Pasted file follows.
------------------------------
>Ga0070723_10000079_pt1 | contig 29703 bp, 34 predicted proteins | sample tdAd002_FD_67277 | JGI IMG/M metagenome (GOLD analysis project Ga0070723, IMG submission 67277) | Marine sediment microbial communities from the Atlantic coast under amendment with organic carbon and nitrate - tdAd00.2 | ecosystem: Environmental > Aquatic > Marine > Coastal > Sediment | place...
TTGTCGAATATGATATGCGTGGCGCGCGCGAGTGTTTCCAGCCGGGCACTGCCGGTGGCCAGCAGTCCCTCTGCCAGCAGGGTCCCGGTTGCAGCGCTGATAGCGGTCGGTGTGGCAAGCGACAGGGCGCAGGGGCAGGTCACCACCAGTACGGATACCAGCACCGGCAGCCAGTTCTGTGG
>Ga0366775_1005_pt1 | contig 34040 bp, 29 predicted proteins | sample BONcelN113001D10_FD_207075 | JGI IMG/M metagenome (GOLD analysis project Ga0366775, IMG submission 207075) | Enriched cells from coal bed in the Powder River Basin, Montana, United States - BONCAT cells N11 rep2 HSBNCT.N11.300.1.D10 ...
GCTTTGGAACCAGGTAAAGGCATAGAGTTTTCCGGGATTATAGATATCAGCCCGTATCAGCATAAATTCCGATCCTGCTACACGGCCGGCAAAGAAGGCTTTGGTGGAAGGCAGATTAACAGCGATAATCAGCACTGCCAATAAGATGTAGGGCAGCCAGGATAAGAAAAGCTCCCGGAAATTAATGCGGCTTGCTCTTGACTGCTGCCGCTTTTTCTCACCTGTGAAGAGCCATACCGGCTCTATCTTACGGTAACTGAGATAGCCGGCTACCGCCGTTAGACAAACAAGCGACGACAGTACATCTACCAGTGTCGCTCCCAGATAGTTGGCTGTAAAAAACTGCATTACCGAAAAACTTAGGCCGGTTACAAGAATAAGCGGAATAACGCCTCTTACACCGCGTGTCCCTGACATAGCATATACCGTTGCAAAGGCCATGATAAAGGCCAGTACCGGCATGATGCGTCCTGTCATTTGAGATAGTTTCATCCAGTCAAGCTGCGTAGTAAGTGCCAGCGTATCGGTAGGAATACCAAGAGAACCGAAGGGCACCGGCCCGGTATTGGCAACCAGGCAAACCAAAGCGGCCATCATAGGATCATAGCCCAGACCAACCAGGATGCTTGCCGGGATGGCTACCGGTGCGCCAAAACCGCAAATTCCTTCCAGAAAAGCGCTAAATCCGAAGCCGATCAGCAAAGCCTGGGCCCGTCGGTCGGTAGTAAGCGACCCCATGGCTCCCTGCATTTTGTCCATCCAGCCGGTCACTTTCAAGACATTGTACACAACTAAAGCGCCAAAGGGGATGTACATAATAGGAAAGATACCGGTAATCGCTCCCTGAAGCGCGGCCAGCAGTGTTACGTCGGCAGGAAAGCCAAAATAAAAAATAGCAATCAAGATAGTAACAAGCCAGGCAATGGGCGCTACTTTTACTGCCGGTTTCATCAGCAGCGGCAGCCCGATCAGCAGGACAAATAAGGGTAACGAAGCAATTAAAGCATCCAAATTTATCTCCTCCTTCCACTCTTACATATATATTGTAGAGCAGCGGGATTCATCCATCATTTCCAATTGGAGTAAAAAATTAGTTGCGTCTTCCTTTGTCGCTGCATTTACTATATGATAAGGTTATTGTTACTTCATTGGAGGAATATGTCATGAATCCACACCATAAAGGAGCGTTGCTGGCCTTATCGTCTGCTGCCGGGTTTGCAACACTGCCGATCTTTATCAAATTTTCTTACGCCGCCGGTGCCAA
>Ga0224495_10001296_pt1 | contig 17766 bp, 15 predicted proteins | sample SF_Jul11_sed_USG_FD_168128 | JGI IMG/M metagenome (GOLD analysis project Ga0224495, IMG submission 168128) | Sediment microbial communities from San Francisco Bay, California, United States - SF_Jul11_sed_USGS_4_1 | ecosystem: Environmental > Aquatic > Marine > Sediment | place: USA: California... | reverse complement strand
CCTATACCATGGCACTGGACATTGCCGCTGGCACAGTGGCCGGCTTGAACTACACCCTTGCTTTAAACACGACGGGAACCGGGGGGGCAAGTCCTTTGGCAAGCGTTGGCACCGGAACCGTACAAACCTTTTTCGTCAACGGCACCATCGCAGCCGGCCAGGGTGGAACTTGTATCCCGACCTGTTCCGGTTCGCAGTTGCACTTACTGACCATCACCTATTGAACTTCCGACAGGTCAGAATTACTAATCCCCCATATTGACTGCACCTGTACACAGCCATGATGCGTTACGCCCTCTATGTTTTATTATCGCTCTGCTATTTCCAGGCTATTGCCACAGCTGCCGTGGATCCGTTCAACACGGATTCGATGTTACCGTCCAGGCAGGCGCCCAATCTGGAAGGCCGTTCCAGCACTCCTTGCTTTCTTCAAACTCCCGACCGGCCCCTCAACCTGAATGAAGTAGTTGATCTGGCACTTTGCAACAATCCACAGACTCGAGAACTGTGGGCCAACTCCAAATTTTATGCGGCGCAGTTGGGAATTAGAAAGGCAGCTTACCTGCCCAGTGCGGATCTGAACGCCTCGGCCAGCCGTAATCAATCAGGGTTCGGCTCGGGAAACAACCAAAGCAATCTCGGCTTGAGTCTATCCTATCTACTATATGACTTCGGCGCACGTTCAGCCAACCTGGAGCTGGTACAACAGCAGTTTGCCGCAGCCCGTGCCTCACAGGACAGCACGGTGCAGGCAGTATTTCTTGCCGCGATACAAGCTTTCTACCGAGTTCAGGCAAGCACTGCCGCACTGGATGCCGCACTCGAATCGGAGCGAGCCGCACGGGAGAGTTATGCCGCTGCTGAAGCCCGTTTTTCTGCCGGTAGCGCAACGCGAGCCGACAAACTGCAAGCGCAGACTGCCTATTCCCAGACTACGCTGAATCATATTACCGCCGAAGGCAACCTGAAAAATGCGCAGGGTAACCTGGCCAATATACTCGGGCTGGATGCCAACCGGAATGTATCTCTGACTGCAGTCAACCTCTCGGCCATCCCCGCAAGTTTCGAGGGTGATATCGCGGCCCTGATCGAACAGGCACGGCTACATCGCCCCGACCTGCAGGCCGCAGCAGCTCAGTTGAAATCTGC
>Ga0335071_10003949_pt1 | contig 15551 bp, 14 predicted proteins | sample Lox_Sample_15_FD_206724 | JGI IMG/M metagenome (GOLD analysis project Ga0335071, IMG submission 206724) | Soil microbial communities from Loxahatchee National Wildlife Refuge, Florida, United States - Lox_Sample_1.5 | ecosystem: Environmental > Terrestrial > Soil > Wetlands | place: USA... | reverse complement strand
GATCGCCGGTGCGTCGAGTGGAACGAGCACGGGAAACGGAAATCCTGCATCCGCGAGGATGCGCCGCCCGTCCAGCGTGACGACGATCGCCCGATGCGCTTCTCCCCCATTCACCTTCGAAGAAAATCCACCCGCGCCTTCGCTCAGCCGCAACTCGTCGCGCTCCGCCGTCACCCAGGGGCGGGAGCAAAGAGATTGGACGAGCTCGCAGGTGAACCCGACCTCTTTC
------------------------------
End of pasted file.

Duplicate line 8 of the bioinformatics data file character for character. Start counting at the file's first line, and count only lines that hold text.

GATCGCCGGTGCGTCGAGTGGAACGAGCACGGGAAACGGAAATCCTGCATCCGCGAGGATGCGCCGCCCGTCCAGCGTGACGACGATCGCCCGATGCGCTTCTCCCCCATTCACCTTCGAAGAAAATCCACCCGCGCCTTCGCTCAGCCGCAACTCGTCGCGCTCCGCCGTCACCCAGGGGCGGGAGCAAAGAGATTGGACGAGCTCGCAGGTGAACCCGACCTCTTTC